And yet, I couldn’t stop thinking about it. I’d be doing something, like drinking a McDonald’s milkshake, and the desire for Variola pus would just leap on me and claw at the back of my brain like an angry cat. What was it like? Smooth and creamy, they said, and more than a hint of an exotic flavor that is supposed to be unlike anything else. My other activities seemed bland. I kept waiting for this notion to go away, but it didn’t. Eventually, I decided to act on it.

I’m not going to tell you how I managed to get my sample. Let’s just say that while money can’t buy everything, it can make many things significantly easier. It took time and patience and planning in addition, but in the end, I got my sample. Nor is it as difficult as you might think to find and secure someone that no one will notice. In fact, it’s rather easy.

I didn’t think of them as people–they were the dregs of humanity, the most repulsive individuals I could find. The sort who make the world a brighter place with their absence.

I spend a few weeks in an isolated room watching –once the pustules appeared on the palms and soles of her feet, I knew I’d gotten my hands on the real deal. You couldn’t imagine my excitement. Here I was watching someone come down with a disease that hadn’t been seen since 1978.

As I watched in almost giddy anticipation as the pustules rose on my victim’s skin, I realized why they called it champagne . They rose everywhere, until the body looked like it had been boiled–blisters rising thickly on every conceivable surface. It would be a lot of work to get all the pus from each of these little containers. And yet, even as I watched, my ambition grew. Now that I had the means within my grasp, I would not be satisfied with just any champagne –I wanted the Dom Perigon.

I disposed of the body carefully and thoroughly. No sense in causing the nasty smallpox outbreak just because I’ve got a little twitch in my system. And so I procured another victim. The same result–the raised welts, discreet pustules. Medical articles do not tell you how to produce a specific effect or infection of a disease. It was just going to be a case of trial and error for me. And so went my third, with the by-now familiar and ordinary pustules. My thirst was quiet now, and I was focused. Nothing would stop me, all I needed was time.

My patience was rewarded on my fourth try; a confluent infection. I’m not ashamed to admit that I did a little dance when I found that the small red rings on the woman’s skin were not rising into pustules. Instead of forming discreet, individual blisters on the surface of the skin, confluent smallpox pustules erupt inward. They would grow thickly, and eventually burst, forming a layer of pus just below the skin. Eventually, entire sections of skin would slough off, followed by a draining rush of glorious pus. Confluent smallpox pus was abundant and easy to get to. I just had to pick a time.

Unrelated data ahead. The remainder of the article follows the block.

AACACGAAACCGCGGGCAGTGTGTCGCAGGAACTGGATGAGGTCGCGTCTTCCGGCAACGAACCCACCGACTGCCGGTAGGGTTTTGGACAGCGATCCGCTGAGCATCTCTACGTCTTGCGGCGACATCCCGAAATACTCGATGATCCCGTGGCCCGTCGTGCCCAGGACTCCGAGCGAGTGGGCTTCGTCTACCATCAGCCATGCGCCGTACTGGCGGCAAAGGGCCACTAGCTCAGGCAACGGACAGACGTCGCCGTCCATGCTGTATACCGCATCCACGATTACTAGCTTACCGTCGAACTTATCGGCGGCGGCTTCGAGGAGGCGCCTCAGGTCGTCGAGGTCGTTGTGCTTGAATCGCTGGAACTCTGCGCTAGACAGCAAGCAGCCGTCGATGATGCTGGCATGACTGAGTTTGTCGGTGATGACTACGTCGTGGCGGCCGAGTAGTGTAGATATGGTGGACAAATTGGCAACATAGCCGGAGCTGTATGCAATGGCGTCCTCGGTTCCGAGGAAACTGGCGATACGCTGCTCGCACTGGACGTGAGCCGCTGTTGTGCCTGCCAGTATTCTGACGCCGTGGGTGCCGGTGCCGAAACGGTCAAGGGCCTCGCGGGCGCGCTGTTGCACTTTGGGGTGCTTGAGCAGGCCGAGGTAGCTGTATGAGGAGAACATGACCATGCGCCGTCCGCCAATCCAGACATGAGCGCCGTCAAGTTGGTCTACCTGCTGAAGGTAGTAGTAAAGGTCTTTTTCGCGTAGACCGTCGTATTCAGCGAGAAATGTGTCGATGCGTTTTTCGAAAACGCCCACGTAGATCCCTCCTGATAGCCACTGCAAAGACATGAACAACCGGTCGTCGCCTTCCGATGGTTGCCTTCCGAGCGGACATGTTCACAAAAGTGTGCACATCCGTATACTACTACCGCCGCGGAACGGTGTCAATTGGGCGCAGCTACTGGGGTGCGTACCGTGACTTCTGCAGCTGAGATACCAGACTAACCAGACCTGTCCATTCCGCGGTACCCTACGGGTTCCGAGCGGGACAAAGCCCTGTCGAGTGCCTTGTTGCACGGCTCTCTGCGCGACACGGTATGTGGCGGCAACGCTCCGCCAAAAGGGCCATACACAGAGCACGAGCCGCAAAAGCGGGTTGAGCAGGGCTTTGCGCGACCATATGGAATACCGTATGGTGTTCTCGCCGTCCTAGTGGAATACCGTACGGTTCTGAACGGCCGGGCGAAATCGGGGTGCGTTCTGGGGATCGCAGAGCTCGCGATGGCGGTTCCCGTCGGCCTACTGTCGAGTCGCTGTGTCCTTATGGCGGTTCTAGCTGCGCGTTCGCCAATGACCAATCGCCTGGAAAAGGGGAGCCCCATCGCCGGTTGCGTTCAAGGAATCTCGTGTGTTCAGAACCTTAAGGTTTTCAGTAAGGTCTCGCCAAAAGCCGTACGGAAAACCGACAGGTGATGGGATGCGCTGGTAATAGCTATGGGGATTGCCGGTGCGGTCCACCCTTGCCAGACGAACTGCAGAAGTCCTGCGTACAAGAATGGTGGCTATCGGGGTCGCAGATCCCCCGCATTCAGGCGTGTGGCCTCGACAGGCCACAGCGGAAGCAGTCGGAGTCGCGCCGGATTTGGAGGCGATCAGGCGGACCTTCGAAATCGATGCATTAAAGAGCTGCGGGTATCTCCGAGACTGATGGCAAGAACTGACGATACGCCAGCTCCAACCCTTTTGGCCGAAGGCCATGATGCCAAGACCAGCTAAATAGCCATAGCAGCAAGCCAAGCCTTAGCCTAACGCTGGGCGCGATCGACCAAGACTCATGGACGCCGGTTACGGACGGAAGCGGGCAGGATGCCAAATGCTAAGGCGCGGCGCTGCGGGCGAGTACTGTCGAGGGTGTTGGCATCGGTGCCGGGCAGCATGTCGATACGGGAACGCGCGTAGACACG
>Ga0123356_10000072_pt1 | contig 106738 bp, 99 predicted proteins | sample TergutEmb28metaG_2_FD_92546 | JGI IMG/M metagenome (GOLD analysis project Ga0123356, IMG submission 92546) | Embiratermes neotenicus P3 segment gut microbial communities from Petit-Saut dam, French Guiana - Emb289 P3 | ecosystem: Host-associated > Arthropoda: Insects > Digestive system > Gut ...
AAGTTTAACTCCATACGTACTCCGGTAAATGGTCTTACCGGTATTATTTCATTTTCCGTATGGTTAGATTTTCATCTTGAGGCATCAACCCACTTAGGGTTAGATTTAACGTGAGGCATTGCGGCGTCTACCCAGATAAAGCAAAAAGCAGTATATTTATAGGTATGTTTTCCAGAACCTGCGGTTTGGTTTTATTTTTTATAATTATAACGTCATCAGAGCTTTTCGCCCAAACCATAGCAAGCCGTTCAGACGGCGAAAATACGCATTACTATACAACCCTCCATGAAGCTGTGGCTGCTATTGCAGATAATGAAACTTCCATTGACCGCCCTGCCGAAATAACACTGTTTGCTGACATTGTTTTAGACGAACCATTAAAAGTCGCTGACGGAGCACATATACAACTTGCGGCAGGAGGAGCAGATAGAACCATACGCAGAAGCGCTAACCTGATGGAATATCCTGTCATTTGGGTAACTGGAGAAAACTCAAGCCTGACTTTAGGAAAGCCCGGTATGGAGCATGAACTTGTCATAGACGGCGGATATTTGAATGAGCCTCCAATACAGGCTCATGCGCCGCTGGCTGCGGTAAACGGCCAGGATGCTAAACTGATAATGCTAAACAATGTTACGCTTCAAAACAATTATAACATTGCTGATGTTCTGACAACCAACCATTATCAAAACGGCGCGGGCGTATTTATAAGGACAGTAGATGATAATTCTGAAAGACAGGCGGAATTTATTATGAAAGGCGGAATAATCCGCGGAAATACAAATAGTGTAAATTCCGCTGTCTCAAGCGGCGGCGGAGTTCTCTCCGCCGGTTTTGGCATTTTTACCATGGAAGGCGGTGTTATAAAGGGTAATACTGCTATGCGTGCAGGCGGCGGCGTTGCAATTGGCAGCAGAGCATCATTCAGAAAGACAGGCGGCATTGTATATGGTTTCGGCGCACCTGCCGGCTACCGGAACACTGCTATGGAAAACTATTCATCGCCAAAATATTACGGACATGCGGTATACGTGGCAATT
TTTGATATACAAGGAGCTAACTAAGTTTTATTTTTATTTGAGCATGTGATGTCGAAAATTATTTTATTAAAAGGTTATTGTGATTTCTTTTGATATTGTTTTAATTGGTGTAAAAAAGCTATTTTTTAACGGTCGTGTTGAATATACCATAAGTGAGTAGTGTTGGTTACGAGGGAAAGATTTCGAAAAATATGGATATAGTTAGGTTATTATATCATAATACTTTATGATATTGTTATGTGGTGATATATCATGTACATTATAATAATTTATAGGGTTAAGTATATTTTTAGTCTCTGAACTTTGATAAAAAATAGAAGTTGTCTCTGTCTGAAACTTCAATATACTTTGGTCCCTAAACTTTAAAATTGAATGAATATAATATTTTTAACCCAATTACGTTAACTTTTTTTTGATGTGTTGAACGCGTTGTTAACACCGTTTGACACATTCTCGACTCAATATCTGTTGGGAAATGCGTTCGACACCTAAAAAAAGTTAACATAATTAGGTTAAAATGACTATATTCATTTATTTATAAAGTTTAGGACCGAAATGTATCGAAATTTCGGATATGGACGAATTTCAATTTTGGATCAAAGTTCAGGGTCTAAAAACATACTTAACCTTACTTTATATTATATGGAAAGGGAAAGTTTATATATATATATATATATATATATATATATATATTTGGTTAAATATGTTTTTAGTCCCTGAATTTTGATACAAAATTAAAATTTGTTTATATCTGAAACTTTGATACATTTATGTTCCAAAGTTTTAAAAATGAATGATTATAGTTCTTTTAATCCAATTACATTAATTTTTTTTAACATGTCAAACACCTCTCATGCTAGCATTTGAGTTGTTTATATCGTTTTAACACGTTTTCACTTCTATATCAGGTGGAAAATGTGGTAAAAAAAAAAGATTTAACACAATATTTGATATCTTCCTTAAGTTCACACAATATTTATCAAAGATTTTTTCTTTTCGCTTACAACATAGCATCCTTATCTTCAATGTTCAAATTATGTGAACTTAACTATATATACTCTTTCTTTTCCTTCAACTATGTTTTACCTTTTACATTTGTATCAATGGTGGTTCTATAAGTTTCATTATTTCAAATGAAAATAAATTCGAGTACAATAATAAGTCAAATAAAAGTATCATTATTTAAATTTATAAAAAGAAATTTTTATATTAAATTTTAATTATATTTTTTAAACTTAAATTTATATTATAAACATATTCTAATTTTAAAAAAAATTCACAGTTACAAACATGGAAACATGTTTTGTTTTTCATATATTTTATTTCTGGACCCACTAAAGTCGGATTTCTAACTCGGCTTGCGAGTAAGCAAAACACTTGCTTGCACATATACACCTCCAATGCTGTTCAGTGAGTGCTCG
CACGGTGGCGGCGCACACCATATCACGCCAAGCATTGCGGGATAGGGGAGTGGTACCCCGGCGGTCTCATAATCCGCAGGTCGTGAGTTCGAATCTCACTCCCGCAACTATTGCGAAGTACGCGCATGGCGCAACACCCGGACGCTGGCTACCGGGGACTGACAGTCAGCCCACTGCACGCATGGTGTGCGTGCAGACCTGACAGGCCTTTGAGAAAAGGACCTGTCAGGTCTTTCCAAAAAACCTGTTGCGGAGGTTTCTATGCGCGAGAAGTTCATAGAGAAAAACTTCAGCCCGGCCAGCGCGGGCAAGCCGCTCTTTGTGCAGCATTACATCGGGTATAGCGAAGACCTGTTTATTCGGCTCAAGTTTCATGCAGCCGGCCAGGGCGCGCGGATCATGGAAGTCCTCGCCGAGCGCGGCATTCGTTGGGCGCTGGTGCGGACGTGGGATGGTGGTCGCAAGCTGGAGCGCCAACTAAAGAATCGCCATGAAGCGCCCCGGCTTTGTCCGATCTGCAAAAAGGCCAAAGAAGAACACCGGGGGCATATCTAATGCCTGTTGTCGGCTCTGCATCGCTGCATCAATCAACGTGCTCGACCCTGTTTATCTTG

I touched her skin–it was unnaturally, velvety soft. She was ready.

I had considered drilling a hole in her belly and just sucking the delightful liquor out through a straw like she was a giant milkshake, but I didn’t want the taste of the plastic straw to interfere with what was surely going to be a unique and refined experience.

I reached up and ran a scalpel down the taut skin in her back, and abruptly the skin ruptured, dumping in excess of a quart of viscid, yellowish fluid into the trough I had prepared. From there, it dribbled slowly, heightening my sense of anticipation, into a glass pitcher.

I held myself back until it was all in the pitcher, but the smell was driving me to madness. The bouquet was powerful, and unique. I poured myself some, admiring the thick liquid. It was primarily dead neutrophils, rather than the oily suspension fluid, and but surprisingly pure. It swirled easily, without chunks of inclusions of any sort as I trembled with anticipation.

It was the moment of my life to put the glass to my lips. And the first taste confirmed what the old timers had said. Utterly unique, and with a heavenly taste. I did not gorge myself, but rather made a day of it, sipping my treasure when the last aftertaste of the previous sip was gone. Some pus is simply meant to be savored.